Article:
Scherzer 'shows how tough he is' in Rangers' debut

Trade Deadline addition shakes off 3-run 1st to strike out 9, earn quality start and win

August 3rd, 2023

ARLINGTON -- In some ways, couldn’t have asked for a better debut with the Texas Rangers. Things weren’t going his way early on Thursday afternoon at Globe Life Field, laboring through a three-run, 37-pitch first inning, but his day ended with a 5-3 victory over the Chicago White Sox and his teammates and manager praising his competitiveness.

It was the exact type of start that Scherzer described among his favorites, one where things aren’t going well but you find a way to battle back.

“You find out about yourself when things don’t break your way,” Scherzer said. “When they get some bleeding hits, they get some, for me, I got singled to death, had (56) pitches through two. It’s then, what do you do then? That’s when you find out who you are as a pitcher.”

Sitting at 56 pitches through the first two innings in his first start after being traded to the Rangers, Scherzer didn’t panic. The White Sox weren’t blistering the ball, but they were finding holes. The first inning featured a couple of bloop singles to start the game, costly back-to-back walks by Scherzer and a two-out, two-run single by Gavin Sheets. Sheets punched an 0-2 fastball through the left side of the infield off Scherzer.

Scherzer then had to work around three more singles in a 19-pitch scoreless second. However, he never got rattled.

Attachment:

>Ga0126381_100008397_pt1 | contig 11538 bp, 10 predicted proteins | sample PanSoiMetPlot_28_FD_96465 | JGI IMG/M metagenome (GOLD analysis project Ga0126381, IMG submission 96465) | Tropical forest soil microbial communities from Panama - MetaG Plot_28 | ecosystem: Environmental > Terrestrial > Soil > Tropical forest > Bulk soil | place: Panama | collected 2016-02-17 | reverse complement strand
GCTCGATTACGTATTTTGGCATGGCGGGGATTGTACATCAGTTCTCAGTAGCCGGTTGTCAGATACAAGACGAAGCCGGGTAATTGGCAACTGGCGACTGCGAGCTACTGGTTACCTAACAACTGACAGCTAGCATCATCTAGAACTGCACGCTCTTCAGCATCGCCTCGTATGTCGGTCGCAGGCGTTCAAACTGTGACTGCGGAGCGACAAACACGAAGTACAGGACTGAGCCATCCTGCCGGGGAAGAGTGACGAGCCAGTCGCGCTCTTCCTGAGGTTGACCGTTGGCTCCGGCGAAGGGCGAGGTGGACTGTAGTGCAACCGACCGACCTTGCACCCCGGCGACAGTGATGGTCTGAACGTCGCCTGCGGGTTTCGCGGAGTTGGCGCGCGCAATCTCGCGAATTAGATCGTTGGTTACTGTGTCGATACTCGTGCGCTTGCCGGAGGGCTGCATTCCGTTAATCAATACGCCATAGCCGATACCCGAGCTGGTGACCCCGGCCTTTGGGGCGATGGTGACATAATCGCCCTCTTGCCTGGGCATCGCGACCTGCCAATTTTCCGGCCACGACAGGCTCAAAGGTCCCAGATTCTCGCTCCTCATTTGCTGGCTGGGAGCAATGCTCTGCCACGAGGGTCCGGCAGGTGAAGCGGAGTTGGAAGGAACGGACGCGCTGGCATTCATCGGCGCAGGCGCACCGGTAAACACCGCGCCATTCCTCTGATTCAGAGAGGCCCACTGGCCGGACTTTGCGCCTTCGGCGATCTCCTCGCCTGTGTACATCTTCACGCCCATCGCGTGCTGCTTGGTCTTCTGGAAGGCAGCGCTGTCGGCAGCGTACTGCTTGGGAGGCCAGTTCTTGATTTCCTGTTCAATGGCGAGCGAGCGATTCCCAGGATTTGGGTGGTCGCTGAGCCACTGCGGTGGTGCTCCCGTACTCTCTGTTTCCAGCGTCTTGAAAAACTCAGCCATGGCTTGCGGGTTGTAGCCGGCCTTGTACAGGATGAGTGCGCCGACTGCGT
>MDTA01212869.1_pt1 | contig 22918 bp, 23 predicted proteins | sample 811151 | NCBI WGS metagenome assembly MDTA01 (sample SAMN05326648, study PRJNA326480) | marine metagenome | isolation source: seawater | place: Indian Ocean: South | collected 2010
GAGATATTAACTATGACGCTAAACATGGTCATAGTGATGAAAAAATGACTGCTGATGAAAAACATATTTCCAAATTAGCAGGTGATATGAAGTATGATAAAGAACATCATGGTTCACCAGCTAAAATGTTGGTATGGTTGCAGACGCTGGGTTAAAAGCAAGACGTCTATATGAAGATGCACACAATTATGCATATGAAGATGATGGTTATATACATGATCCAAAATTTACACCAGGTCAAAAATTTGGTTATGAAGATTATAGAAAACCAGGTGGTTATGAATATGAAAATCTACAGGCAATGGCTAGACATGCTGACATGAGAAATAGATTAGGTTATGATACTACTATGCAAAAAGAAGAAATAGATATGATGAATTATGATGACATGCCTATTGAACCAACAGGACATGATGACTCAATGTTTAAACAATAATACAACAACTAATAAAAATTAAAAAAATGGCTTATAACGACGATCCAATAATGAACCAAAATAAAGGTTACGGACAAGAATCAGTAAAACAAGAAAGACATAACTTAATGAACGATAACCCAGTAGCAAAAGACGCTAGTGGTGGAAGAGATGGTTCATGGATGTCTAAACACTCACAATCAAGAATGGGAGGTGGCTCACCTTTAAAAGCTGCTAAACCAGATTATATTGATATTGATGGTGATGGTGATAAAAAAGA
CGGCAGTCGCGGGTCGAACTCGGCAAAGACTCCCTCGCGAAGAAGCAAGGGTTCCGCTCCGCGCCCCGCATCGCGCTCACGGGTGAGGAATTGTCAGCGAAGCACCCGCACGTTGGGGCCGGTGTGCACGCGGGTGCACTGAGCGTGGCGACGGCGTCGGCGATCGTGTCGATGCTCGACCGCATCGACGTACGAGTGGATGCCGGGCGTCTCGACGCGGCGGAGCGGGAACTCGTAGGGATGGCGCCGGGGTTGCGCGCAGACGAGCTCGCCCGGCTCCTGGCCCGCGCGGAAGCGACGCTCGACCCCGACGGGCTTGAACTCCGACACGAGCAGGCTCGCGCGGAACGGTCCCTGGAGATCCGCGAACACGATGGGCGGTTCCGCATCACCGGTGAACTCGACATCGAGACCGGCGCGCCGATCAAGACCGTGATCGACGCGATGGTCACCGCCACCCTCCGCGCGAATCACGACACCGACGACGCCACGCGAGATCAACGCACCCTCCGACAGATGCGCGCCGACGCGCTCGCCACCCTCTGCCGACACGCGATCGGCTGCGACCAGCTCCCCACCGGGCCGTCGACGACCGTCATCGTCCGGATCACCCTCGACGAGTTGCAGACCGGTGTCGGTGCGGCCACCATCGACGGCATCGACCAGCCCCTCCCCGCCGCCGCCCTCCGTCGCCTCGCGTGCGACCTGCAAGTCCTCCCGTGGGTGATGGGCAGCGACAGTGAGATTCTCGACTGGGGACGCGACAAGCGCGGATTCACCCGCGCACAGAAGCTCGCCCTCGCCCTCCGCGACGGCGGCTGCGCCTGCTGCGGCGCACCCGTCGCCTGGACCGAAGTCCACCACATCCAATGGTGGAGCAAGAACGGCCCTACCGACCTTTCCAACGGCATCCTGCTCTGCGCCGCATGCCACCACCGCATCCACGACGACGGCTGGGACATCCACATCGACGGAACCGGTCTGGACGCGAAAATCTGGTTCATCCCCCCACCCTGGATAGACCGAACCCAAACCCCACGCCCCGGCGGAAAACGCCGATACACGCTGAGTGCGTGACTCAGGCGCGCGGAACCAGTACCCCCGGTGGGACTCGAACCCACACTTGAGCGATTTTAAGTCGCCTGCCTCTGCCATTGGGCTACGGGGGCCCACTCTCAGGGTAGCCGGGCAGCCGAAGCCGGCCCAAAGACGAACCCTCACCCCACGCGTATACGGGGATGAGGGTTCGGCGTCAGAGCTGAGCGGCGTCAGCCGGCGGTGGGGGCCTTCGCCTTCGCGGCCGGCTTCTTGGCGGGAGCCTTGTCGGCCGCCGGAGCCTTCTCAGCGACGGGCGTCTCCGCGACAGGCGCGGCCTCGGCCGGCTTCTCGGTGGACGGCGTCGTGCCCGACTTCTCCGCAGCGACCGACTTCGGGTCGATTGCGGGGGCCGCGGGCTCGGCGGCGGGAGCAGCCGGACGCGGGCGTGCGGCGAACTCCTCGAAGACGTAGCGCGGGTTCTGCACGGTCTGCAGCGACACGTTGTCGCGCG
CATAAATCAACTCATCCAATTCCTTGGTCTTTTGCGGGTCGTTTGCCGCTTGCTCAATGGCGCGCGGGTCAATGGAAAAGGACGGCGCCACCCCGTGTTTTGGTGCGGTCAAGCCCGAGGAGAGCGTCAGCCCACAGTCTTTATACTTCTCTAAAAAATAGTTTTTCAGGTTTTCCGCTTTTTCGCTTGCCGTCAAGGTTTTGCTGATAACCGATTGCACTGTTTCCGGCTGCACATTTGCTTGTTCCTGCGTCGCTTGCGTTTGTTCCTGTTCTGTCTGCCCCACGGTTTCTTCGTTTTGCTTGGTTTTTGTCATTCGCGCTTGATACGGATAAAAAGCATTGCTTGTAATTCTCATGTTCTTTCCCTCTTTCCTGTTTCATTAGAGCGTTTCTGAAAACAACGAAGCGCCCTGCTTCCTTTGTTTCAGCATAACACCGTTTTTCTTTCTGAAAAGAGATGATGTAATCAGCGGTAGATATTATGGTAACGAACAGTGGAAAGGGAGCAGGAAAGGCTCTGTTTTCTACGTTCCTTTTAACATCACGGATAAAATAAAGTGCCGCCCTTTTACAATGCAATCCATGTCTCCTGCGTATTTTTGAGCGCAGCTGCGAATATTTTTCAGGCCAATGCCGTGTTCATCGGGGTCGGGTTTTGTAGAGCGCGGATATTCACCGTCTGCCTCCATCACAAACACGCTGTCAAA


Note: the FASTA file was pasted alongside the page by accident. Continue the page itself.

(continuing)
As Scherzer put it, “It’s just part of the game. These are Major League hitters. They drive nice cars too. Sometimes they get bleeding hits, you can’t cry about it. You’ve just got to continue to do your job.”

Eventually, it turned. Scherzer had a 1-2-3, 10-pitch third inning, and then worked around a two-out single in another 10-pitch inning in the fourth. He closed out his day with 1-2-3 innings in the fifth and sixth.

Scherzer needed just 49 pitches to get through the final four innings, retiring 12 of 13 batters in that stretch.

“Typical experienced star that gives up three runs in the first and kind of settles down and understands that he has to keep us right there and allow his team to come back,” White Sox manager Pedro Grifol said. “That’s what good starters do. He’s a great one. He walked a few guys in the first and after that he knows what kind of offense he has. His job is to keep us at three and let his offense get him back in the game. That’s what they did and that’s what he did."

Scherzer finished his day allowing three runs on seven hits with two walks and nine strikeouts over six innings. The nine strikeouts are the fifth-most ever by a Ranger in their debut and the most since Jamie Moyer had 13 strikeouts in 1989.

“He couldn’t have had worse luck there early,” Rangers manager Bruce Bochy said. “It just shows you how tough he is and what a great competitor he is. A lot of pitches that first inning but he regrouped, reset and went out there. [He] gave us six solid innings. It was fun to watch him compete.”

Catcher Mitch Garver echoed those sentiments. Scherzer is known for his competitive spirit, and Garver was impressed seeing it first hand.

“He’s fiery,” Garver said. “He really likes to compete. He wants to win. You’ve got to respect that. You love having a guy like that on the mound.”

And, Scherzer saw the benefits of pitching behind MLB’s highest-scoring offense. Despite the early 3-0 hole, the Rangers were leading by the end of the fourth inning. They scored single runs in the second and third innings, and then had solo home runs by Garver and Marcus Semien in the fourth.

Garver added an insurance run with a single in the eighth.

In the end, it might not have been the script most aces would have chosen for their debut, but it fit what Scherzer is all about.

“Sometimes these are my favorite starts,” he said. “When you’re getting kind of beat around there in the early part of the game, but you settle in, catch a rhythm and are able to pitch deep into a ballgame.

“That’s what I’m most happy about, I finished strong.”